Working In Buenos Aires On Your Year Abroad

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"Try and find yourself a group of South Americans to live with/socialise with at least some of the time in order to improve your Spanish."

Cara

How did you spend your work placement in Buenos Aires?

I spent one year working at BAIS (organising events for students) in the first half. Worked at Nomah Cohub Coliving second half – doing events/social media for entrepreneurs who visit BA for work.

Working worked well for me because people who did uni seemed to only have one or two days of lectures per week. The rest of the time they seemed quite bored and unfulfilled. Working allowed me to do a few hours of work a day, which was perfect as it still but allowed me lots of free time to explore.

Would you recommend BA?

I would 100% recommend Buenos Aires as a city to others. Very friendly people, a lot going on and a lot to see, good nightlife, an extremely relaxed culture, cheap compared to Europe! More westernized than a lot of South America so I found it easy to settle in.

It is an amazing city with a mix of people from many different cultures. It is very easy, however, to stick to a group of English people. Try and find yourself a group of South Americans to live with/socialise with at least some of the time in order to improve your Spanish. Although it’s great to have people from England to help you settle in, it is far too easy to spend all your time with them and end up speaking 0 Spanish.

Rebecca

How did you spend your placement?

I was in Buenos Aires for 5 months working as an English Teaching Assistant at a Language Institute. It was a great place to meet new people and provided the best opportunity to teach students of different ages. The teachers I worked with were very friendly and happy to help you both professionally and personally. As well as discussing the British culture with the students, I in turn had the chance to learn lots about the Argentine culture, which included going on excursions with some of the students.

My only reservation is that, with any english teaching position, it is more difficult to practice Spanish with others, as they are being actively encouraged NOT to speak in Spanish! That being said, I would definitely take the opportunity to go back and do this again!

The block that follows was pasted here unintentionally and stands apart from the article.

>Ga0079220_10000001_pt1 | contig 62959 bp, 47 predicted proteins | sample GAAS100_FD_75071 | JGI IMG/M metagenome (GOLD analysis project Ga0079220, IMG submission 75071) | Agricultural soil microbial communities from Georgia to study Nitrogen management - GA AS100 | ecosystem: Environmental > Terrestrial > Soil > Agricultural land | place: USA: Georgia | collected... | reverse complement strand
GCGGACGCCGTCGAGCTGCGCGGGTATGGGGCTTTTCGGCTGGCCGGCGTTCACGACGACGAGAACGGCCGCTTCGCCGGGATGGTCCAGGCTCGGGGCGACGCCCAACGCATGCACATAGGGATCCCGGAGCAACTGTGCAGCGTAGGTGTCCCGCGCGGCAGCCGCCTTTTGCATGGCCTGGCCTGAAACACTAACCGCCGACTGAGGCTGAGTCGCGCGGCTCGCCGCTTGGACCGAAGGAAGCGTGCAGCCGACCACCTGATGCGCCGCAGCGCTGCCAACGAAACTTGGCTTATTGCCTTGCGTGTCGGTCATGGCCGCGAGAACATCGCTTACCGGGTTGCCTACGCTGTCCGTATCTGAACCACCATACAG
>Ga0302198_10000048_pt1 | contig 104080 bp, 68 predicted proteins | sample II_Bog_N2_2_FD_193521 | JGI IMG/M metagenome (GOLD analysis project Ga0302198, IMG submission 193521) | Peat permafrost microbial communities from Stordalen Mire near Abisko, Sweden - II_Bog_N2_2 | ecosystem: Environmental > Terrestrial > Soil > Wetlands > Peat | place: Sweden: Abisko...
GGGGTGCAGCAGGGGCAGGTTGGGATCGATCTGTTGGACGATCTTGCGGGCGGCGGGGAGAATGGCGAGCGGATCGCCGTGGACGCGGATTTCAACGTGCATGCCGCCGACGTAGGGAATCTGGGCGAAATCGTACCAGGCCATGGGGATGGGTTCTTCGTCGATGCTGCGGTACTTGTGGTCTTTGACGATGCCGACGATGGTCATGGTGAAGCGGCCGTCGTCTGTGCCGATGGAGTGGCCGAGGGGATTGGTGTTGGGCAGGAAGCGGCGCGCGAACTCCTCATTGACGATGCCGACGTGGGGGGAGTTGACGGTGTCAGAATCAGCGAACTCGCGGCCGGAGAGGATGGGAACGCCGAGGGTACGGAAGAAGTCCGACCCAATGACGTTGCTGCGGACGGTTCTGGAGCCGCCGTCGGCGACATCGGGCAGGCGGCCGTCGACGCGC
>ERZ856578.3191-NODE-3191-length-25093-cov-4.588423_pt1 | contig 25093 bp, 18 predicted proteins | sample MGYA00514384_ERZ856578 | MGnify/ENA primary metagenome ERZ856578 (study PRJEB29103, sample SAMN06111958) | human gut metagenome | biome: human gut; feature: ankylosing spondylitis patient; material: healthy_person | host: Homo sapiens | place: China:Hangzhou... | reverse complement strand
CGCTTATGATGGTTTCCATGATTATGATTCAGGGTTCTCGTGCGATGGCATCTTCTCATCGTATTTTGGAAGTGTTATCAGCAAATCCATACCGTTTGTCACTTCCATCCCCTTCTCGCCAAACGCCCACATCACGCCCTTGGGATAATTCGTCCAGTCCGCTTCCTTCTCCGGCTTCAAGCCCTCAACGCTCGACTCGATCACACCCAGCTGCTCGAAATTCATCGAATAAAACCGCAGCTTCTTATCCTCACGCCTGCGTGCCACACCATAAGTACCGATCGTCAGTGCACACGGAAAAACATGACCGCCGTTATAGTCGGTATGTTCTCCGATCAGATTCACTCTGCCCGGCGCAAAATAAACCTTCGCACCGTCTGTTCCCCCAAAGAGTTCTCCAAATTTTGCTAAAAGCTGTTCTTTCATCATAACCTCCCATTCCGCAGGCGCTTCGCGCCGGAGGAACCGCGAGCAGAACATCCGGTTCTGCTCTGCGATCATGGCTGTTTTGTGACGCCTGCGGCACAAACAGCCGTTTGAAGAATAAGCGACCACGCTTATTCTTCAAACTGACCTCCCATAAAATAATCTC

As a country, it was a fantastic experience that I am very grateful to have done. Thankfully I did not have too many lows throughout my time in Argentina. The support I had from the friends I had with me, the couple I lived with and the staff from the Institute made any obstacle easier to overcome. That being said, it can at time be difficult to be far away from home. As it is that much more expensive to visit, it is also not guaranteed that someone can come to see you. And so maintaining virtual contact, whether this be Facetime, email, text messaging, is essential!

"Just remember to go exploring, to make Argentinian friends and, most of all, to be patient – things might not work as smoothly as they do in the UK, but they certainly have some valuable lessons to teach us about slowing down and experiencing everything it has to offer."

Tilly

How did you spend your placement?

5 Months working for The Bubble, an online news platform for english-speaking expats. Would definitely recommend if your interested in journalism – working with a start-up and a small team meant I was able to be one of their lifestyle writers, which wouldn’t necessarily be the case in a larger company (had kittle experience in journalism).

Though most of the staff were native Spanish-speakers, you do write in English. If you apply for the job then maybe live with Spanish speakers. I had to make more of a conscious effort to hang out with Spanish speaking people.

Would you recommend it?

I’d recommend it. 100%. Although it was very full on – definitely need weekend breaks away from the city! Accent isn’t as scary as everyone pitches it to be – after a week or two you quickly get accustomed to it.

Em

Why did you choose Buenos Aires?

I chose to move to Buenos Aires on a bit of a whim, enticed by vague ideas of delicious wine, steak and tango. We completed a TEFL course during third year (in hindsight, a mistake on top of the degree), saved a bit of money after graduating, did a bit of Duolingo, and set off. It took a few weeks to find work, there are quite a few agencies that will help you find contacts, such as ‘tuprofedeingles’ and ‘beelingue’ – however, they can also take quite a significant cut of your pay so watch out! Once you establish a good relationship with your students they will recommend you to friends and colleagues and you can build your own network.

We did the TEFL Academy online course which was around £200 and included 148 hours of (quite dry) online learning and a twenty-hour intensive weekend course. It’s not exactly thrilling but it does the job if you just want the basics and the certificate. Another option is the CELTA course, which costs a lot more and is far more intense, but will give you better experience, more confidence and more job opportunities.

Overall, how was it?

Overall, my experience in Buenos Aires was unforgettable: I’d return in a heartbeat and I’d recommend it to anyone. Just remember to go exploring, to make Argentinian friends and, most of all, to be patient – things might not work as smoothly as they do in the UK, but they certainly have some valuable lessons to teach us about slowing down and experiencing everything it has to offer.

This article dates back to pre COVID-19.

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